New Parkinson's Drug Saves Brain Cells
WebMD News Archive
April 2, 2002 -- The gold standard in Parkinson's disease treatment is facing a tough challenge from a relative newcomer, and millions of people with the disease may benefit from the competition. A new study shows Mirapex slows the loss of brain cells associated with Parkinson's better than levodopa. It's the first time researchers have been able to compare the drugs by looking directly at their effects on the brain, using new brain imaging technology.
Levodopa was originally introduced in the 1960s and has been the standard of care in treating Parkinson's disease (PD) ever since. It eases the symptoms of PD by helping the body replenish its supply of dopamine lost from the disease.
Dopamine is a chemical in the brain that transmits messages between nerve cells that control movement. Previous studies show Parkinson's patients have lost 40-60% of their dopamine brain cells when they begin to show symptoms of the disease.
Mirapex was introduced in 1997 and works by mimicking the role of dopamine in the brain. It's often used in combination with levodopa to help patients regain muscle control.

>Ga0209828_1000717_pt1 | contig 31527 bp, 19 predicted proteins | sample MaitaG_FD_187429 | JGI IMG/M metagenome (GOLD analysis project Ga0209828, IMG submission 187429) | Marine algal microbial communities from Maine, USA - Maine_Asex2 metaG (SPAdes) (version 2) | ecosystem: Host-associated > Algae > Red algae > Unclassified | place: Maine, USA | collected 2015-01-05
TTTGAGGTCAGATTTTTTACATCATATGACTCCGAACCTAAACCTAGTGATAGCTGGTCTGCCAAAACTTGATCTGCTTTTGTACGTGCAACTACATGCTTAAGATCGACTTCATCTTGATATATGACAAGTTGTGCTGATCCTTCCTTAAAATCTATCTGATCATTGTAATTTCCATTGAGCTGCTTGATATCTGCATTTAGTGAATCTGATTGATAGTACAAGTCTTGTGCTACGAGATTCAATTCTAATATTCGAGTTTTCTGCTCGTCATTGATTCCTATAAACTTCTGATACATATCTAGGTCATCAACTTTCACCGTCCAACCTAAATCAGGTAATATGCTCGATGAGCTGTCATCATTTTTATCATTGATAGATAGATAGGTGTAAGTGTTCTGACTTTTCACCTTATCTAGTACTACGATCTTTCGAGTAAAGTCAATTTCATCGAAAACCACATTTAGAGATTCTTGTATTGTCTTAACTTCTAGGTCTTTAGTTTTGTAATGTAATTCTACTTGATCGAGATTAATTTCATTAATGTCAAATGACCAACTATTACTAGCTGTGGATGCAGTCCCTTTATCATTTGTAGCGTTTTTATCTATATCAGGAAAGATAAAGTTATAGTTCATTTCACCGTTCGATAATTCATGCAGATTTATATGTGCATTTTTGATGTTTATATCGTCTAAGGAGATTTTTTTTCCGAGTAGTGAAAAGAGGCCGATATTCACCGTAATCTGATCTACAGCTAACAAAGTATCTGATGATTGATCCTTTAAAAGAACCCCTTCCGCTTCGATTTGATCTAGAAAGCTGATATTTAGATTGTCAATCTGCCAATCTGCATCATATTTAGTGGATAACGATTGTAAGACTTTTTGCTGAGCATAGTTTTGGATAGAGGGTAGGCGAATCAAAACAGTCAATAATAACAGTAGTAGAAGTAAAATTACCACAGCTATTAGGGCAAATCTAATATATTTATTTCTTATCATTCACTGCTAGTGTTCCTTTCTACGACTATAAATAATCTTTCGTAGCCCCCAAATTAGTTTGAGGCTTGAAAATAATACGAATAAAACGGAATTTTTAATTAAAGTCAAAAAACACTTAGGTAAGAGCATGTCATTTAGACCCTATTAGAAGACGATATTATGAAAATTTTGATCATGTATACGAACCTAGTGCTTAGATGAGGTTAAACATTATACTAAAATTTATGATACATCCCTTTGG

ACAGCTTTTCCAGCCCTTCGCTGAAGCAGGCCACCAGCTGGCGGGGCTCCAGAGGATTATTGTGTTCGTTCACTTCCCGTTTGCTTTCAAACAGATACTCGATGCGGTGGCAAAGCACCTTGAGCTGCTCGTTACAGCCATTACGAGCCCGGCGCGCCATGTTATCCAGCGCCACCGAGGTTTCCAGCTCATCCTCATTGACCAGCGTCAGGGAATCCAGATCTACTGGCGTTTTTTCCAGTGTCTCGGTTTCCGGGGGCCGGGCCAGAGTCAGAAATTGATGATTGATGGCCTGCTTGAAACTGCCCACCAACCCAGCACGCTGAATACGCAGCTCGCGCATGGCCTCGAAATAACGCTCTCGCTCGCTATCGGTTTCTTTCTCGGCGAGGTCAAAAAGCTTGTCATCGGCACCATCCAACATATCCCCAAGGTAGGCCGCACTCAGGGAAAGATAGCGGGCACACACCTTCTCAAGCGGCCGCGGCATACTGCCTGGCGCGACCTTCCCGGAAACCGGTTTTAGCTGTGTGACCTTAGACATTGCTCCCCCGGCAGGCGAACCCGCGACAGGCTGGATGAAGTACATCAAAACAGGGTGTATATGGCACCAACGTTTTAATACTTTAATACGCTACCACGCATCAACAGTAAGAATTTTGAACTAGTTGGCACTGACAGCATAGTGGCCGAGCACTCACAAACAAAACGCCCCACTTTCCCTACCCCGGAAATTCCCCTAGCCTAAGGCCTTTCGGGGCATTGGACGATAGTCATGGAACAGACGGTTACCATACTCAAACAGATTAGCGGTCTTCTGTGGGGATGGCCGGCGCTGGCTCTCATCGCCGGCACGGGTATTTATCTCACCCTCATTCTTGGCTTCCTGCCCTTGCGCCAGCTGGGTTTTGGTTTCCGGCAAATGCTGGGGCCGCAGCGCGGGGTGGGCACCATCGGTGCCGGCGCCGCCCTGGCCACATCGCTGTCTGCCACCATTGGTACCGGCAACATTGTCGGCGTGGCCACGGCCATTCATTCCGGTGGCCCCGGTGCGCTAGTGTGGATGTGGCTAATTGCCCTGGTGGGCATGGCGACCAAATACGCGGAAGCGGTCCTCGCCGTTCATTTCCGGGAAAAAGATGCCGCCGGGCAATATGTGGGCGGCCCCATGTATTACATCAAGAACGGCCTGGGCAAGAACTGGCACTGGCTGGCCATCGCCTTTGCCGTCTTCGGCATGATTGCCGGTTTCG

In the study, which appears in the April 3 issue of The Journal of the American Medical Association, researchers compared the effects of the two drugs using a new type of brain imaging called single-photon emission computed tomography (SPECT). They found patients treated with Mirapex had less loss of dopamine nerve cells than those treated with levodopa.
After 46 months of treatment, Mirapex patients showed an average 16% loss of dopamine nerve cells while those on levodopa had lost about 25%. Mirapex seemed to work better over the long term in fighting brain-cell loss and slowing the development of symptoms. But levodopa was better at easing the signs and symptoms of PD at the start of treatment.
The researchers say their study marks an important first step in comparing therapies for Parkinson's.
Until now, studies that test the effects of Parkinson's disease treatments have been unable to show whether the treatments were merely easing symptoms or actually targeting the disease process itself. By using this type of imaging to look directly at the patient's brain, researchers can now measure brain degeneration.